The Pill: past its use-by date

On July 25, 1968, Pope Paul VI published a document, Humanae Vitae, which said that the Pill was incompatible with Catholic morality. Did this shunt his Church into decades of irrelevance or did it make the Church a beacon of moral clarity? This week MercatorNet publishes three articles about the world after Humanae Vitae. Below, Jennifer Roback Morse asks why former champions of the contraceptive Pill are disenchanted with it and what exactly we expected the Pill to do.


How quickly things can change. One week we read about the need for school nurses to give contraceptive pills to girls who just can’t say no; the next, this headline from London’s Daily Telegraph leaps out from our news feeds: “‘Contraceptive pill outdated and does not work well,’ experts warns”.

Well, I thought, that is curious. Whatever could have happened? Are women all of a sudden immune to the effects of estrogen? Is it something in the air, or the water? And who was the expert delivering this disturbing news?

It turned out to be Dr James Trussell, Professor of Economics and Public Affairs and Director of the Office of Population Research at Princeton University. Dr Trussell is one of the Mr Bigs of birth control research so the Telegraph was listening carefully when he spoke recently at a conference of one of the UK’s main birth control groups, the British Pregnancy Advisory Service.

And yes, he certainly was disenchanted with the Pill. “One in 12 women taking the Pill get pregnant each year because they miss so many tablets,” he lamented. “The Pill is an outdated method because it does not work well enough. It is very difficult for ordinary women to take a pill every single day.”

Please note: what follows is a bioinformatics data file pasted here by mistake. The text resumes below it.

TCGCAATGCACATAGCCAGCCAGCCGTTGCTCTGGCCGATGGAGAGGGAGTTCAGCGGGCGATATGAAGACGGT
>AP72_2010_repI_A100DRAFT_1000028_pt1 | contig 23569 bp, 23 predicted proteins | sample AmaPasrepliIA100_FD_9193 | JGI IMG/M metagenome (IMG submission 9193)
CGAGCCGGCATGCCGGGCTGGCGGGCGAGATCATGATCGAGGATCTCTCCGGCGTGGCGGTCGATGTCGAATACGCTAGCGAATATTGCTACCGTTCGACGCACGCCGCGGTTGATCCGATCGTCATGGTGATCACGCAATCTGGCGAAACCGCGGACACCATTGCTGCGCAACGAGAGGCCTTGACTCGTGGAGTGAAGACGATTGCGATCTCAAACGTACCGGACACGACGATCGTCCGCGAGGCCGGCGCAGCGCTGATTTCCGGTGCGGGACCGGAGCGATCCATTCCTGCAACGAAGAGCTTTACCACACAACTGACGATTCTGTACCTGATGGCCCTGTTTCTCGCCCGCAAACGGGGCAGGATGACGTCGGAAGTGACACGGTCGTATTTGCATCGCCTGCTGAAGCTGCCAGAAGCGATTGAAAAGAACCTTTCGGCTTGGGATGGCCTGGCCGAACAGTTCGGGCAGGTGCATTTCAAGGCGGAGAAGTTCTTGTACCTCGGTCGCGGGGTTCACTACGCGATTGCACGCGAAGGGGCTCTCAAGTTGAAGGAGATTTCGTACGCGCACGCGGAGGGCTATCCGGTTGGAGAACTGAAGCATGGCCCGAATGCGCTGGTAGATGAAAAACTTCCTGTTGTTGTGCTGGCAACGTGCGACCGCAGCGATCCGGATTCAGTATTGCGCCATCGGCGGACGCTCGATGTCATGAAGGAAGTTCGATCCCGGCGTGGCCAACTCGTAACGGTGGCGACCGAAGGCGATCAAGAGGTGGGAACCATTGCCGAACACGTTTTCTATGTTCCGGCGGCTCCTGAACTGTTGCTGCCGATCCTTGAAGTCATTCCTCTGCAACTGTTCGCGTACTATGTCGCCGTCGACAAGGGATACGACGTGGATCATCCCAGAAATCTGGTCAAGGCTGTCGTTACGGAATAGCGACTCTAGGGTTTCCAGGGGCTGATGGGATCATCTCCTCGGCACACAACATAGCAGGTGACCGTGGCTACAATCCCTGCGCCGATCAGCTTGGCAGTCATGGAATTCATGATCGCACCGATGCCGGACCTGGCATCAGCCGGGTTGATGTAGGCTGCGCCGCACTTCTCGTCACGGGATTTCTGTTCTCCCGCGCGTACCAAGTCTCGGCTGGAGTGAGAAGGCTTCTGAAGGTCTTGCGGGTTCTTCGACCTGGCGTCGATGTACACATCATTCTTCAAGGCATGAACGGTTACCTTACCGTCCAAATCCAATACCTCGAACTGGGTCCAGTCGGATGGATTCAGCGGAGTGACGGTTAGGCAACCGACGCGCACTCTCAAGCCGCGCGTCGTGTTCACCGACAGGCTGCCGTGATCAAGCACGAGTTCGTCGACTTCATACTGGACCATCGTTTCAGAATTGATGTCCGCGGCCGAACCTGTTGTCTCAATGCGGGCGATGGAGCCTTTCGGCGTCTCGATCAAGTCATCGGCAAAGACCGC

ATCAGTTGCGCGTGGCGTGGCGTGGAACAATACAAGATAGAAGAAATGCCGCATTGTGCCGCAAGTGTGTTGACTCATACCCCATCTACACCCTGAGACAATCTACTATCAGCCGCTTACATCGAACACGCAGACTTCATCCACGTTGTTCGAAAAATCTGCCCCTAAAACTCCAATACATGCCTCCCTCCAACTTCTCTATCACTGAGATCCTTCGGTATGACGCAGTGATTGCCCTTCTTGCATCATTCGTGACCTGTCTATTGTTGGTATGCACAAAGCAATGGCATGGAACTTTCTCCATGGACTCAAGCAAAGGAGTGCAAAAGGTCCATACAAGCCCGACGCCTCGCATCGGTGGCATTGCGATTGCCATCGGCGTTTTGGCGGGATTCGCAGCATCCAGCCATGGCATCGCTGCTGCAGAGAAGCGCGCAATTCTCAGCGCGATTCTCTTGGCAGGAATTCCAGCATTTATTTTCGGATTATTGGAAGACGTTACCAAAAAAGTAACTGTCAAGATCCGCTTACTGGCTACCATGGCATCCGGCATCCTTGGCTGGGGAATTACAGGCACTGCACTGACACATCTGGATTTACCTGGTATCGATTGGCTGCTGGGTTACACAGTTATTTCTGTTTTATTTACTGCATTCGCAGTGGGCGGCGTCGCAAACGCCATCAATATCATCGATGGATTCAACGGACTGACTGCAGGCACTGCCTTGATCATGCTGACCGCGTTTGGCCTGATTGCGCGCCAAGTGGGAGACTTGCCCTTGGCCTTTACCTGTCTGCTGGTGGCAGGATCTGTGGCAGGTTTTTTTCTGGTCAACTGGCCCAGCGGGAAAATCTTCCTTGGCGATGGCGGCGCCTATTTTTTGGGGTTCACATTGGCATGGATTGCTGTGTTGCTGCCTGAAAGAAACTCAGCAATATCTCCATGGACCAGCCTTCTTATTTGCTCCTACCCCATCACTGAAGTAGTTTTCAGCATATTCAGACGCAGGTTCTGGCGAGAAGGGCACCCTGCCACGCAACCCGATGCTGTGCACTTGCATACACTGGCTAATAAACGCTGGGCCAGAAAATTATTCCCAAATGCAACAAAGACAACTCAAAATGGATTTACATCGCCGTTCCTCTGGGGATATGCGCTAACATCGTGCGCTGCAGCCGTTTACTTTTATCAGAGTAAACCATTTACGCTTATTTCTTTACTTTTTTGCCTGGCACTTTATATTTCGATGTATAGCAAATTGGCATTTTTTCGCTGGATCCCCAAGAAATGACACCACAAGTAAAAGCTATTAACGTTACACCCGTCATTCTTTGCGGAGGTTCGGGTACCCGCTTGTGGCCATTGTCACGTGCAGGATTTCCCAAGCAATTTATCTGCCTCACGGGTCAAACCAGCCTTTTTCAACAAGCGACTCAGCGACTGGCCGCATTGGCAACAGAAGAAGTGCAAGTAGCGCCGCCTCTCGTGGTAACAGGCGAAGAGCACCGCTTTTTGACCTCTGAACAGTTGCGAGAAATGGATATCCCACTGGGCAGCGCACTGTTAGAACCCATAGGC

Frankly, this is something well known in Britain where pregnancy rates among schoolgirls continue to rise, and thousands of women have three or four abortions. But what does Dr Trussell suggest should be done with these “ordinary women” who, although he is too polite to say it in so many words, are too stupid to take a pill every day?

Shoot them up with long-lasting hormonal contraception amounting to sterilization -- not to put too fine a point on it. “The beauty of the implant or the IUD is that you can forget about them," enthused the professor. "If you want to seriously reduce unintended pregnancies in the UK you can only do it with implants and IUDs.”

So now we get to the heart of the matter. The problem is not that the Pill doesn’t work -- it does, reducing the probability that any given act of intercourse will result in pregnancy. The problem is that women do not take it regularly enough. But that raises the all-important question: What, exactly, are we trying to accomplish with the Pill?

This is my theory: the Pill has been an instrument in the creation of what author Lee Harris called, in another context, a fantasy ideology.

A fantasy ideology is a variety of utopianism that is not about making a better world, but making its adherents feel good about themselves. The believer is assured that he is one of the chosen, one of the few enlightened ones who truly understands the universe. In the name of supporting the fantasy, the believer is entitled to impose large costs on other people. Indeed, he seldom notices these costs, because he is not checking in with reality on a regular basis. Data fly right over his head.